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Birdsong is being lost to noise pollution. We must fight for the few sanctuaries left

Game Changers: Ceding Lime Avenue in Co Kildare to traffic is a backward step in a climate and biodiversity emergency

It’s astonishing how polluted our soundscape is. Seán Ronayne is an ornithologist on a mission to record the songs of all the birds that live on or migrate to this island. During a brilliant talk in the National Botanic Gardens in October, he played some of his recordings to a rapt audience. A documentary about his inspiring work is being made for RTÉ. He remarked on how difficult it was to hear just birdsong alone, even in remote areas. Ireland is a noisy place. The roar of traffic is a constant intrusion.

Walking routes that take us away from its stressful drone feel like a balm. Kevin Mullen’s children and grandchildren learned to cycle on Lime Avenue, the carriage-width road that runs up to Castletown House from the busy Kildare town of Celbridge. I joined Mullen to walk the now disputed stretch last month, starting from the gate where local group Save Castletown has been trying to keep this space for walkers, bikes and children taking their first wobbly moves into active and sustainable travel.

Earlier this year, 235 acres of the demesne had been sold to a private developer. The sale led to the closing of car access off the M4. The OPW plans to allow Lime Avenue to replace it will compromise a local walking amenity with a history of a right of way dating from the 18th century, protesters argue. They have mounted a long protest at the gate to stop cars, unless they have a blue badge. The group is determined to keep up the protest into the winter. “Hot water bottles and warm coats” will be deployed, they say.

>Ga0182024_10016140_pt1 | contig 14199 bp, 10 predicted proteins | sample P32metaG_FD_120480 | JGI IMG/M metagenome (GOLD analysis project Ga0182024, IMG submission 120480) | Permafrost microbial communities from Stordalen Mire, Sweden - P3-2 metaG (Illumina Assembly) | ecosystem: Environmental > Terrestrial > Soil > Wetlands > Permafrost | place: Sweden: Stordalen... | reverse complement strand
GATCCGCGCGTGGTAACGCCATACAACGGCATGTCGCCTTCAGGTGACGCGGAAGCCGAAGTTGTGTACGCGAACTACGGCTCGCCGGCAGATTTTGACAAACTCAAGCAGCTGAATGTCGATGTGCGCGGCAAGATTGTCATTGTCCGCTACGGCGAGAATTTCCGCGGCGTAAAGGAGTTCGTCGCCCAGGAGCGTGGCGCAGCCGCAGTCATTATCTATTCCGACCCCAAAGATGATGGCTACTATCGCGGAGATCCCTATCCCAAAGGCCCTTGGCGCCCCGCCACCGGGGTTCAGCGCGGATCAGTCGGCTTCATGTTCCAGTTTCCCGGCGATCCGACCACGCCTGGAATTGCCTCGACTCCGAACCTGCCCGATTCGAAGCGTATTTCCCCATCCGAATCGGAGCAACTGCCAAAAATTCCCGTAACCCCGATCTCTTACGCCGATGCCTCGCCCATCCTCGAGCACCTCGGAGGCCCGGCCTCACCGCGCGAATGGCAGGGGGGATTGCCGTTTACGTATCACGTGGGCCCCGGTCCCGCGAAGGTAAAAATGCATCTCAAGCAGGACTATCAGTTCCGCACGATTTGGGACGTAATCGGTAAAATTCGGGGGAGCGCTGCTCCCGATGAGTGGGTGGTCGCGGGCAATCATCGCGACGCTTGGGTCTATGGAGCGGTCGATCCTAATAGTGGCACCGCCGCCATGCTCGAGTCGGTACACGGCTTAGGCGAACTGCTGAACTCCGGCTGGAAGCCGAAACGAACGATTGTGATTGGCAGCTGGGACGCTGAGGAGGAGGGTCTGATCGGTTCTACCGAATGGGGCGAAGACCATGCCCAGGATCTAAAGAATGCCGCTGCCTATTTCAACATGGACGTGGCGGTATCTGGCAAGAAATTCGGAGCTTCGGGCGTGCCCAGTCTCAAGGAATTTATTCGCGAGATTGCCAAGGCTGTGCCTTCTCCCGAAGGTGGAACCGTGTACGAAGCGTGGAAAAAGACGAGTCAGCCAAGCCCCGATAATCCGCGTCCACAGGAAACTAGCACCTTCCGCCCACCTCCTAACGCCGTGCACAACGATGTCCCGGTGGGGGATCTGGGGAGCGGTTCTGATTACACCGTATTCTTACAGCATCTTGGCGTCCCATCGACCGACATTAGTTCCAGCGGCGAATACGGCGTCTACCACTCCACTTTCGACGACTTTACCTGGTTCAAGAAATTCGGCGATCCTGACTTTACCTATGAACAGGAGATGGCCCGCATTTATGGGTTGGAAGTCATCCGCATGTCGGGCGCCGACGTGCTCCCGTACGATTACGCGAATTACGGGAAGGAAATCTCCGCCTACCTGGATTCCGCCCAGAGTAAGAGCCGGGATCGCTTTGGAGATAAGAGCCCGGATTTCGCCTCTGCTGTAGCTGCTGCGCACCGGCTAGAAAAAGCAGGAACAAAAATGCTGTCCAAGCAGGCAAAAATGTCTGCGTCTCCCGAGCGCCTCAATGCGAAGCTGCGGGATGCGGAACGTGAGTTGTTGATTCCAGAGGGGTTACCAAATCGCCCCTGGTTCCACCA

Artist and lecturer Rosie McGuire has been knitting together references to the cultural and natural resources of Castletown. Fellow campaigner Saidhbhín Gibson joined us a short while into the walk. “The mental wellbeing that comes from access to a place like this is priceless,” she says. People from Straffan, Leixlip and Maynooth all use it regularly, she explained. “Like art and culture it’s hard to put a value on this.”


They fear for the yew and oak trees, some of which are more than 400 years old, along with extensive woodlands around the site. Seven of the nine Irish bat species are on the demesne. Threatened wild bees are represented by at least three species: field cuckoo bee, large red-tailed bumble bee and moss carder bee have all been recorded there. The OPW managed meadows were awarded an International Green Flag Award this year.

Lime Avenue is a much-loved artery of health and community. Ceding it to traffic in a climate and biodiversity emergency is a backward step. Places where the birds sing from the branches of long-lived trees and it is quiet enough to hear their songs are too precious to lose.